Is a ‘virtualized’ mobile network the way forward for telcos?

Is Rakuten pioneering new ground for the telecoms industry?
18 March 2019 | 1576 Shares

Rakuten founder and chief executive officer Mickey Mikitani. Source: AFP

The era of 5G will soon be upon us, and the technology is set to have a huge bearing on businesses, governments, and individuals the world over.

In Japan, the Tokyo-based e-commerce and internet giant Rakuten is readying itself for this new opportunity, developing the world’s first virtualized, software-defined mobile service.

Set to launch in October this year, the cloud-native network will adopt 5G system architecture from launch and it will offer end-to-end automation for both network and services.

The company believes that the reimagined network will help them shift away from reliance on dedicated hardware and legacy infrastructure. It will consist entirely of software running on standardized low-cost hardware, rather than the expensive proprietary hardware that most cellular networks depend upon.

Each based site will comprise a simplified radio antenna, a remote radio head, and a fiber connection. There is no cabinet packed with elaborate electronics, explained Tareq Amin, Rakuten’s CTO: “In my previous job, we had 571 SKUs [stock keeping units]. Today, we have four.”

That makes the network far more flexible and easier to maintain and upgrade; as simplification translates into much lower operating costs, as well as lower capital spending. The company predicts the total cost of ownership will be significantly lower than that of a typical cellular network. And although the new network will have thousands of edge data centers, it will be managed by a very small team. “The level of automation you need to make this work is phenomenal,” said Amin.

In terms of broader impact on the sector, telecoms industry analyst Chris Lewis told TechHQ he expects more traditional telecoms players to look to learn lessons from the approach as they aim to benefit from technological and ecosystem dynamics that are prevalent in a cloud-native network.

“All telecommunications providers are watching to see how this approach pans out,” said Lewis, but added that many companies across UK, Europe, and North America will be looking at how they can build a cloud-based approach in parallel with their existing networks, owed to changing consumer expectations and the tech at their disposal.

“As revenues remain flat against a backdrop of increasing demands from all customer segments and traffic doubles every 18 months, something has got to be done about the cost base of the broadband delivery options and the flexibility of the services delivered on top of this new agile infrastructure,” he added.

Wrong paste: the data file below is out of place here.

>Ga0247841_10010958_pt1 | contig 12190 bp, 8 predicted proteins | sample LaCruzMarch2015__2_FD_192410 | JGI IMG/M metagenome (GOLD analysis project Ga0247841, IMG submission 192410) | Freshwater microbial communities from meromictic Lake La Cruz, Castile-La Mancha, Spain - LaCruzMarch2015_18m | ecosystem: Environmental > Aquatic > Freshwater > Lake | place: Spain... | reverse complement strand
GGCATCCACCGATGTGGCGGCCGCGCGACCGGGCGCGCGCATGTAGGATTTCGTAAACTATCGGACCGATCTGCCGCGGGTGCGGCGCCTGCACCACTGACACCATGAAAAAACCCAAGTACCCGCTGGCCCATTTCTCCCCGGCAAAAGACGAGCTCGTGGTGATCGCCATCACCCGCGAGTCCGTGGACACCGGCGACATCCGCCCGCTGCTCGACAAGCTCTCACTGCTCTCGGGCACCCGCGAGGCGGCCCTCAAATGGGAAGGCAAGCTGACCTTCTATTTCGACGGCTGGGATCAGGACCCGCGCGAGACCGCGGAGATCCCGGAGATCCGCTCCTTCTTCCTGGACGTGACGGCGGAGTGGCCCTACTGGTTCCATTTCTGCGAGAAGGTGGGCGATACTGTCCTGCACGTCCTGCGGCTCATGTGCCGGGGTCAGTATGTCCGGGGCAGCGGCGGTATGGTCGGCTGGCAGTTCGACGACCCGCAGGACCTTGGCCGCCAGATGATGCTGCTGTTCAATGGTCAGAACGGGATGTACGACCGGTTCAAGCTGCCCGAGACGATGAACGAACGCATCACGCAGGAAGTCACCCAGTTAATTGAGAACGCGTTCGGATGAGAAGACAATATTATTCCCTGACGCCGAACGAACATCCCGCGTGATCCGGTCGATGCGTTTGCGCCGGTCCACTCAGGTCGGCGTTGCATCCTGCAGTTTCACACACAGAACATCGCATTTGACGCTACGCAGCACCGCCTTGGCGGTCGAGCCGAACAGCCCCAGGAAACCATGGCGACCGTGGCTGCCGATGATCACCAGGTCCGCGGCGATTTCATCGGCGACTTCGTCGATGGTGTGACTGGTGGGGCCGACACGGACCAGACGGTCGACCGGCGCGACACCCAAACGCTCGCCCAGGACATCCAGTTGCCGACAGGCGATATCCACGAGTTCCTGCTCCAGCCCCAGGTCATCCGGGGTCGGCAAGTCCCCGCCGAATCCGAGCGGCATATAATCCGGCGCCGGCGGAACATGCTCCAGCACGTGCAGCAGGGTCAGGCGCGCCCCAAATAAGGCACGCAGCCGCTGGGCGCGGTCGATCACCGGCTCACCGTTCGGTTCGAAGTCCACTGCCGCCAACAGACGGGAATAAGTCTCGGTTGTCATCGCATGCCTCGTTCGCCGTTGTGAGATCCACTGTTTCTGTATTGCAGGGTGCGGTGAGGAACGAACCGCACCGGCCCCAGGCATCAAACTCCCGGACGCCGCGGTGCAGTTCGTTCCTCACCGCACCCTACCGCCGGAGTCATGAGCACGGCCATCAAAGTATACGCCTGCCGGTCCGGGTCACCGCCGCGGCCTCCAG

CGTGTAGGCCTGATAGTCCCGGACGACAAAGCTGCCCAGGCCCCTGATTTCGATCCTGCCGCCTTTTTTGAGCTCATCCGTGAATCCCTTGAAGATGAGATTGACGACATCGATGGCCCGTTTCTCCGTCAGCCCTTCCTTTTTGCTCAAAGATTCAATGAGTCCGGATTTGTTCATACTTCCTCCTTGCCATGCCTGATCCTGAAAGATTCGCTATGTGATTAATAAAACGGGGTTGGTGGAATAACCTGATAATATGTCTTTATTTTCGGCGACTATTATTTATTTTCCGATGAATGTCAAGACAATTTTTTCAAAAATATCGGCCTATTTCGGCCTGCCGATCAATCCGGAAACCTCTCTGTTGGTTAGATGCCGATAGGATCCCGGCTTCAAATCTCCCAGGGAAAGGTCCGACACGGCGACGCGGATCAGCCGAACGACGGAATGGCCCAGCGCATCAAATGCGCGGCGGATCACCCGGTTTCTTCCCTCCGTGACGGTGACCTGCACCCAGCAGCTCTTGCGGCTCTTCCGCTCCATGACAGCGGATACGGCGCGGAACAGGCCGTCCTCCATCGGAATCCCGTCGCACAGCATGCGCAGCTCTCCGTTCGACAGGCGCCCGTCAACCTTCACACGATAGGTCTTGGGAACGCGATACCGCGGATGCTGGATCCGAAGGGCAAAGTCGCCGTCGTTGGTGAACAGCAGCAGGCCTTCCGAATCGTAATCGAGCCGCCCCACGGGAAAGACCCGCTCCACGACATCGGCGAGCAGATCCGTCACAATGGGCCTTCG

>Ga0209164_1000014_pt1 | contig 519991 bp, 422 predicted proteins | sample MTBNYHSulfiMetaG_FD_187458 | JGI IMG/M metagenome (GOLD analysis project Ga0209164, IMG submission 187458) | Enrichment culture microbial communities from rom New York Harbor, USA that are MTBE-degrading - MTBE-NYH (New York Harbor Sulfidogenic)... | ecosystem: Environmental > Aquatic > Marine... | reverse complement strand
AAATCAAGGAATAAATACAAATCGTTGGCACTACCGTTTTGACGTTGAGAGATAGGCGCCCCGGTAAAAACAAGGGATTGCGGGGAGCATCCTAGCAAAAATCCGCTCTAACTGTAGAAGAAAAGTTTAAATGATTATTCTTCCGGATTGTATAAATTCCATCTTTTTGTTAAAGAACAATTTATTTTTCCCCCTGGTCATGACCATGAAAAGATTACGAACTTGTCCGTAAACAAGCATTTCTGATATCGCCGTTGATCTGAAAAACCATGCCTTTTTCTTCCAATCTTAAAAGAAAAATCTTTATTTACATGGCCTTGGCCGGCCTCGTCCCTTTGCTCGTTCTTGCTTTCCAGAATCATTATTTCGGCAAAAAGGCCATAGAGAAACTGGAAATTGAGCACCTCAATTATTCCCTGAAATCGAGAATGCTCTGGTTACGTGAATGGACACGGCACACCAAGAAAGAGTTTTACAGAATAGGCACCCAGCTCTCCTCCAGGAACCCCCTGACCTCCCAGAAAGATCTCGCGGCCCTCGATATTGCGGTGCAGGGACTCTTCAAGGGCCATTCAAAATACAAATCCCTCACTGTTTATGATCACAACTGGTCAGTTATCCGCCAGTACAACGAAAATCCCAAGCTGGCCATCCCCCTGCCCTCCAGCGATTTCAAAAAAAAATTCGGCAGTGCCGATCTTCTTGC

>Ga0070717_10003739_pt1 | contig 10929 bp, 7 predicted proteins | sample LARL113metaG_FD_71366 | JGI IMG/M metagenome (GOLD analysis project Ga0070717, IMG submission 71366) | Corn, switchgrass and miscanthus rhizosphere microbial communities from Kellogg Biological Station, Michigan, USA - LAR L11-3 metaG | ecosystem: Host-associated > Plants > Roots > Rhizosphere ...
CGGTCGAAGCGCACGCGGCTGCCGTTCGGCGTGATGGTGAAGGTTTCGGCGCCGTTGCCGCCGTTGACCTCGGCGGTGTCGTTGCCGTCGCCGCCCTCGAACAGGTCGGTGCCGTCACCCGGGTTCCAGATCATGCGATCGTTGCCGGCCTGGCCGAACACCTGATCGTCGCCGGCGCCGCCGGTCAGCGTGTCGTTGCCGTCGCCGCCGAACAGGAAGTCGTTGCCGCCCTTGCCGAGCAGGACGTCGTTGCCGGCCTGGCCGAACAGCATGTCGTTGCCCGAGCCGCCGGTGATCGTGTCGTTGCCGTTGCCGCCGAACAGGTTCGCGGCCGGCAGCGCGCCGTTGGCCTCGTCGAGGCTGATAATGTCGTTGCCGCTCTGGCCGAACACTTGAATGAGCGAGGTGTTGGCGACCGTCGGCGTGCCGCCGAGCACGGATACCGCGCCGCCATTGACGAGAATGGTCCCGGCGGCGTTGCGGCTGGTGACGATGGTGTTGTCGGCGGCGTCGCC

In a recent whitepaper from the 5G-PPP Software Networking Group, it highlighted the importance of a cloud-native approach for service providers to boost competitiveness and quickly deliver new ideas to their customers. It allows companies to build and run applications covering service architectures, infrastructure-as-code, automation, continuous integration, delivery pipelines, and monitoring tools, just to name a few.

These applications have microservices which can develop, deploy, scale and upgrade services and cloud applications are packaged in containers for greater access, scalability, and portability. This helps software service developers and infrastructure IT operations teams collaborate with one another for building, testing and releasing software updates as soon as they are ready without affecting end-users or developers of other teams.

Cloud-native applications are dynamically managed, often built and run on modern platforms such as Kubernetes or Pivotal Cloud Foundry which offer hardware decoupling critical in terms of deployment automation, scaling and management.

Of course, the shift to cloud-native mindset, especially for the telecom sector, is not easy and takes a phased approach to reap full benefits. If successfully implemented, though, the transformation could bring unprecedented speed, agility, and resilience in service development and management process.

Another benefit in the approach being pioneered by Rakuten lies in improved security, the network not reliant on a single vendor. That point is of note following the UK’s NSCS (National Cyber Security Centre) CEO Ciaran Martin’s call for mobile networks to rethink their position when it comes to cybersecurity.

“If you’ve built a telecommunications network in a way that the compromise of one supplier can cause catastrophic national harm, then you’ve built it the wrong way,” he said at a cybersecurity event in Brussels, explaining that telcos must now build networks with higher standards of cybersecurity and resilience, with ‘sustainable diversity’ in the supplier market.

Ultimately, a cloud-native approach requires a “mindset shift”. The way the Virtual Network Functions (VNFs) are designed, architected and implemented is fundamentally different. Despite that challenge, Amin is confident that Rakuten is pioneering a new direction that the global telecoms industry will follow.

“The hardware-software disaggregation is going to change this industry […] we are going to go global,” he said.